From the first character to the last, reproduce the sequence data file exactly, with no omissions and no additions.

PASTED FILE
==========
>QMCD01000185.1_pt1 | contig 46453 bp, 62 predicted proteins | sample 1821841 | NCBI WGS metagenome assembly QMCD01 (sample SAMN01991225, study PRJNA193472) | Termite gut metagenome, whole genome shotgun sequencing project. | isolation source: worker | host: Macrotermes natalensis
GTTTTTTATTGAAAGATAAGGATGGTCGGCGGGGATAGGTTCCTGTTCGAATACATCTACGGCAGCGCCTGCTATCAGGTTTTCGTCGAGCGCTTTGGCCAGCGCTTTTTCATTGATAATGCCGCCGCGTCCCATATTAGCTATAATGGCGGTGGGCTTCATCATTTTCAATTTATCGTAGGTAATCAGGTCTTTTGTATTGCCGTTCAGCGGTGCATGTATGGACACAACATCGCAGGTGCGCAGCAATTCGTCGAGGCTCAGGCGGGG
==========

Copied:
>QMCD01000185.1_pt1 | contig 46453 bp, 62 predicted proteins | sample 1821841 | NCBI WGS metagenome assembly QMCD01 (sample SAMN01991225, study PRJNA193472) | Termite gut metagenome, whole genome shotgun sequencing project. | isolation source: worker | host: Macrotermes natalensis
GTTTTTTATTGAAAGATAAGGATGGTCGGCGGGGATAGGTTCCTGTTCGAATACATCTACGGCAGCGCCTGCTATCAGGTTTTCGTCGAGCGCTTTGGCCAGCGCTTTTTCATTGATAATGCCGCCGCGTCCCATATTAGCTATAATGGCGGTGGGCTTCATCATTTTCAATTTATCGTAGGTAATCAGGTCTTTTGTATTGCCGTTCAGCGGTGCATGTATGGACACAACATCGCAGGTGCGCAGCAATTCGTCGAGGCTCAGGCGGGG